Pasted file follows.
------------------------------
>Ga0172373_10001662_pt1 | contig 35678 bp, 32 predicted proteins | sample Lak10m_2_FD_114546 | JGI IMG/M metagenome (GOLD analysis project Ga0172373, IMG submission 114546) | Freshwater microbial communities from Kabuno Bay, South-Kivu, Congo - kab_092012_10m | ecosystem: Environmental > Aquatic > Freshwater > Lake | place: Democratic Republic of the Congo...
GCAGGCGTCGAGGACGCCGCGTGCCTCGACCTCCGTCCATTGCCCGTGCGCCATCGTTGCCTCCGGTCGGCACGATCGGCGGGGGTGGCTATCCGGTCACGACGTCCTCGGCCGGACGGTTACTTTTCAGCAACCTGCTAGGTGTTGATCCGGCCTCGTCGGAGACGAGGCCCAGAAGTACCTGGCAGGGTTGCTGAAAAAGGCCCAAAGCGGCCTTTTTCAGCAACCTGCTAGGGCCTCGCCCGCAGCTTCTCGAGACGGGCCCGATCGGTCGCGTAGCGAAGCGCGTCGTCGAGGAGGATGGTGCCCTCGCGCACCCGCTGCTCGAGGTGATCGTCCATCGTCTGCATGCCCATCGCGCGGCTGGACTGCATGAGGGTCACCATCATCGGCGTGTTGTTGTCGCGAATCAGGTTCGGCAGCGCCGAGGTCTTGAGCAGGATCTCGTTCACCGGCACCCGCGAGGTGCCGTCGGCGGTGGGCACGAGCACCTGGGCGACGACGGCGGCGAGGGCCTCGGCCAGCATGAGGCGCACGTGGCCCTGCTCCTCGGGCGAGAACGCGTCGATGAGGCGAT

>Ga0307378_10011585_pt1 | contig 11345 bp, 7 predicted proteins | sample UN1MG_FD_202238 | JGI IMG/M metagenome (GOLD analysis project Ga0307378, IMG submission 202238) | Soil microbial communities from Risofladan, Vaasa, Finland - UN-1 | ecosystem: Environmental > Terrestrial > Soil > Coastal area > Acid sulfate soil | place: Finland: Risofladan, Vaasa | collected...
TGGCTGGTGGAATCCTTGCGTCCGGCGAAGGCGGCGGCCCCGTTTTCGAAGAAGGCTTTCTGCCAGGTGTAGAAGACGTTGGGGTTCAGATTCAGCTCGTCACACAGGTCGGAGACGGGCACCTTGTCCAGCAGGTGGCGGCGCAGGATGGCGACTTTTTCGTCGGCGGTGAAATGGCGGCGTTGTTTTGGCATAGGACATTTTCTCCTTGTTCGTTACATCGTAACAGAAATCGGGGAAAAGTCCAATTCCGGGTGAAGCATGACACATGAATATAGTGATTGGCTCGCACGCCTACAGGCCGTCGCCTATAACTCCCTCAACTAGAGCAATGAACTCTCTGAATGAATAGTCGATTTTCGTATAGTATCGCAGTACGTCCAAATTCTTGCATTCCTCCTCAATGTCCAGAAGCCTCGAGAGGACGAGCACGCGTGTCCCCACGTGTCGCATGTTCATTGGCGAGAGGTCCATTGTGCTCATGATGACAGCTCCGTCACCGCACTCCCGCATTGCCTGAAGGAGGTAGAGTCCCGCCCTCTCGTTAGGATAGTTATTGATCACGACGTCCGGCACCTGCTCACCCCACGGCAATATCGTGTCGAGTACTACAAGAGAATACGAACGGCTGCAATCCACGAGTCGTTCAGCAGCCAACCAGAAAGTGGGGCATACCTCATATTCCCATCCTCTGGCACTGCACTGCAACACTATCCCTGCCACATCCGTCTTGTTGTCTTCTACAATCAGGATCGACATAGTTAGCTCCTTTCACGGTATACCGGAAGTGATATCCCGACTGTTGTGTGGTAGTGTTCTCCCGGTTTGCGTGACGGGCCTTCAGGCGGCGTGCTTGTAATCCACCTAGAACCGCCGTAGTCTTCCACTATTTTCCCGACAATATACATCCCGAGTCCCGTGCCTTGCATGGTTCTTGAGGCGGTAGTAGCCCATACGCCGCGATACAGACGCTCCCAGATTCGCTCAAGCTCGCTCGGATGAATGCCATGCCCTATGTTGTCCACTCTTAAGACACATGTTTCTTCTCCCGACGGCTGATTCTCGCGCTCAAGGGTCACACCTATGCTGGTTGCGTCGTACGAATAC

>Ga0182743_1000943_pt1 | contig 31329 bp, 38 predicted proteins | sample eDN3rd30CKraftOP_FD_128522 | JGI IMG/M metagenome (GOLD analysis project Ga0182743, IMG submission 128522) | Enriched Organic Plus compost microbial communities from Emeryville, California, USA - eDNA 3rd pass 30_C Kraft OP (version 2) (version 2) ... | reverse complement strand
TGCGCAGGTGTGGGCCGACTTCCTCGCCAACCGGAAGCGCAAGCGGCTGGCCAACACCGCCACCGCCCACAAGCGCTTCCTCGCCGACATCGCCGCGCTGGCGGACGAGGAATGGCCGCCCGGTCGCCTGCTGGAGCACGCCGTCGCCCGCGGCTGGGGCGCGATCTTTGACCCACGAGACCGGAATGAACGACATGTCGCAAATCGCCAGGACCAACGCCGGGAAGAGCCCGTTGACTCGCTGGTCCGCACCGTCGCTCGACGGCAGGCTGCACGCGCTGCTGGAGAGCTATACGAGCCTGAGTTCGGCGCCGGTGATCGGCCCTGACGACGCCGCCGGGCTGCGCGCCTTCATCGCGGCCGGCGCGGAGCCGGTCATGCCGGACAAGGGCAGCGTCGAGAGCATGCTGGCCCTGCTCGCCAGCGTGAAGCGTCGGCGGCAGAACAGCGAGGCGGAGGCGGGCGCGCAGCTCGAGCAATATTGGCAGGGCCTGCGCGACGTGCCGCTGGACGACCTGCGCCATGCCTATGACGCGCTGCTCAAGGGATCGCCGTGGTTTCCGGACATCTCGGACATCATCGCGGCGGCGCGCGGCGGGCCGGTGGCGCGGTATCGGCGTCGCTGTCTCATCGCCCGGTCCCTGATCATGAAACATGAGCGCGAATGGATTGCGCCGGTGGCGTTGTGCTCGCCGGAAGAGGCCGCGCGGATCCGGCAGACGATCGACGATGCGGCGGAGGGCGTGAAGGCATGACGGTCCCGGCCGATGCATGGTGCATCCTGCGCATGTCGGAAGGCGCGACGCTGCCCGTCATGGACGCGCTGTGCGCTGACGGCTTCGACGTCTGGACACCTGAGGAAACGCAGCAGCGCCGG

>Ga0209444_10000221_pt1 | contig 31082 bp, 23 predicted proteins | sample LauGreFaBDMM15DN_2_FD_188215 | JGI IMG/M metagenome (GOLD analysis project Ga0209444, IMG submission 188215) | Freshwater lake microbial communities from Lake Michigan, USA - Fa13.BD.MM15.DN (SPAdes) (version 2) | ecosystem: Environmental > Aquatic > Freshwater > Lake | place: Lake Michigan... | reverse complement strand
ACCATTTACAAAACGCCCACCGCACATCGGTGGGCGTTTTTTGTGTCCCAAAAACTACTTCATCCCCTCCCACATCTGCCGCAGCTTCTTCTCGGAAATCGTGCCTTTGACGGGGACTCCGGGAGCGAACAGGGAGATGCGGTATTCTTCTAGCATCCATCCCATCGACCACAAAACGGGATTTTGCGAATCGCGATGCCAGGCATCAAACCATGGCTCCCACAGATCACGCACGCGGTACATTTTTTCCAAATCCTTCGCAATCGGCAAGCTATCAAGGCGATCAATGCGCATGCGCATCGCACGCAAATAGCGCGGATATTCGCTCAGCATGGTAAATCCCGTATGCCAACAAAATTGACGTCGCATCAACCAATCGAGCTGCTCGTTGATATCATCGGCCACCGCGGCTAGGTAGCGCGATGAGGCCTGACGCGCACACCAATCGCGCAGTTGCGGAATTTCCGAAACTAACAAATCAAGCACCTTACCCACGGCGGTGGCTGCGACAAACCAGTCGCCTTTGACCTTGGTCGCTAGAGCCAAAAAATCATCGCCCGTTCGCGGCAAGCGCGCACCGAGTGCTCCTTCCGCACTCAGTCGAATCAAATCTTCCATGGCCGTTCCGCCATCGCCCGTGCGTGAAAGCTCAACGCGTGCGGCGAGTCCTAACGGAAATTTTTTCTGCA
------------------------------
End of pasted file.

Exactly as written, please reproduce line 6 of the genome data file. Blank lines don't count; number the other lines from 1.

TGCGCAGGTGTGGGCCGACTTCCTCGCCAACCGGAAGCGCAAGCGGCTGGCCAACACCGCCACCGCCCACAAGCGCTTCCTCGCCGACATCGCCGCGCTGGCGGACGAGGAATGGCCGCCCGGTCGCCTGCTGGAGCACGCCGTCGCCCGCGGCTGGGGCGCGATCTTTGACCCACGAGACCGGAATGAACGACATGTCGCAAATCGCCAGGACCAACGCCGGGAAGAGCCCGTTGACTCGCTGGTCCGCACCGTCGCTCGACGGCAGGCTGCACGCGCTGCTGGAGAGCTATACGAGCCTGAGTTCGGCGCCGGTGATCGGCCCTGACGACGCCGCCGGGCTGCGCGCCTTCATCGCGGCCGGCGCGGAGCCGGTCATGCCGGACAAGGGCAGCGTCGAGAGCATGCTGGCCCTGCTCGCCAGCGTGAAGCGTCGGCGGCAGAACAGCGAGGCGGAGGCGGGCGCGCAGCTCGAGCAATATTGGCAGGGCCTGCGCGACGTGCCGCTGGACGACCTGCGCCATGCCTATGACGCGCTGCTCAAGGGATCGCCGTGGTTTCCGGACATCTCGGACATCATCGCGGCGGCGCGCGGCGGGCCGGTGGCGCGGTATCGGCGTCGCTGTCTCATCGCCCGGTCCCTGATCATGAAACATGAGCGCGAATGGATTGCGCCGGTGGCGTTGTGCTCGCCGGAAGAGGCCGCGCGGATCCGGCAGACGATCGACGATGCGGCGGAGGGCGTGAAGGCATGACGGTCCCGGCCGATGCATGGTGCATCCTGCGCATGTCGGAAGGCGCGACGCTGCCCGTCATGGACGCGCTGTGCGCTGACGGCTTCGACGTCTGGACACCTGAGGAAACGCAGCAGCGCCGG